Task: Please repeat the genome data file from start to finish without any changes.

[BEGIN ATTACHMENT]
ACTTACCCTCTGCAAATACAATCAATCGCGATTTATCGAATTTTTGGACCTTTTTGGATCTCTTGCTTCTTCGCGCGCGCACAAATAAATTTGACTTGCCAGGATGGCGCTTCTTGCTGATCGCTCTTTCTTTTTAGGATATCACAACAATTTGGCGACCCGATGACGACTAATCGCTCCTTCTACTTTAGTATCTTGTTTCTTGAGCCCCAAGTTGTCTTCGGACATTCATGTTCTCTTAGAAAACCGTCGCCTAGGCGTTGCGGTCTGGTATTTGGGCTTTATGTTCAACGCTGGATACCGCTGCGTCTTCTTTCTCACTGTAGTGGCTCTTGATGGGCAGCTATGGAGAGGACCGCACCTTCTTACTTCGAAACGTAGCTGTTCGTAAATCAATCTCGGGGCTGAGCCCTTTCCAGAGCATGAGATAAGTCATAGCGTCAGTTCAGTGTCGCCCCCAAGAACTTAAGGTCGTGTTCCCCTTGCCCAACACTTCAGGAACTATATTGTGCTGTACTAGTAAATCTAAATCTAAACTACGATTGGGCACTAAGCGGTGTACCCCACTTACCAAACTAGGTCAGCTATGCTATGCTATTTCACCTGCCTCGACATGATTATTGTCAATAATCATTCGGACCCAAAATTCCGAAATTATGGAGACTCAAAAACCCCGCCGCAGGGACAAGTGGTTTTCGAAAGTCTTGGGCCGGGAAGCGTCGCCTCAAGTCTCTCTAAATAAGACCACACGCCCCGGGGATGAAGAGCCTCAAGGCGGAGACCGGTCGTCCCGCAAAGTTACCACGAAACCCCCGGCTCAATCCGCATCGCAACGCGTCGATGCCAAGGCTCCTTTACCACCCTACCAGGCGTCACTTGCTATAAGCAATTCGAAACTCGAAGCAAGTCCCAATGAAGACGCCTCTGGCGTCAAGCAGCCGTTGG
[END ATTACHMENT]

ACTTACCCTCTGCAAATACAATCAATCGCGATTTATCGAATTTTTGGACCTTTTTGGATCTCTTGCTTCTTCGCGCGCGCACAAATAAATTTGACTTGCCAGGATGGCGCTTCTTGCTGATCGCTCTTTCTTTTTAGGATATCACAACAATTTGGCGACCCGATGACGACTAATCGCTCCTTCTACTTTAGTATCTTGTTTCTTGAGCCCCAAGTTGTCTTCGGACATTCATGTTCTCTTAGAAAACCGTCGCCTAGGCGTTGCGGTCTGGTATTTGGGCTTTATGTTCAACGCTGGATACCGCTGCGTCTTCTTTCTCACTGTAGTGGCTCTTGATGGGCAGCTATGGAGAGGACCGCACCTTCTTACTTCGAAACGTAGCTGTTCGTAAATCAATCTCGGGGCTGAGCCCTTTCCAGAGCATGAGATAAGTCATAGCGTCAGTTCAGTGTCGCCCCCAAGAACTTAAGGTCGTGTTCCCCTTGCCCAACACTTCAGGAACTATATTGTGCTGTACTAGTAAATCTAAATCTAAACTACGATTGGGCACTAAGCGGTGTACCCCACTTACCAAACTAGGTCAGCTATGCTATGCTATTTCACCTGCCTCGACATGATTATTGTCAATAATCATTCGGACCCAAAATTCCGAAATTATGGAGACTCAAAAACCCCGCCGCAGGGACAAGTGGTTTTCGAAAGTCTTGGGCCGGGAAGCGTCGCCTCAAGTCTCTCTAAATAAGACCACACGCCCCGGGGATGAAGAGCCTCAAGGCGGAGACCGGTCGTCCCGCAAAGTTACCACGAAACCCCCGGCTCAATCCGCATCGCAACGCGTCGATGCCAAGGCTCCTTTACCACCCTACCAGGCGTCACTTGCTATAAGCAATTCGAAACTCGAAGCAAGTCCCAATGAAGACGCCTCTGGCGTCAAGCAGCCGTTGG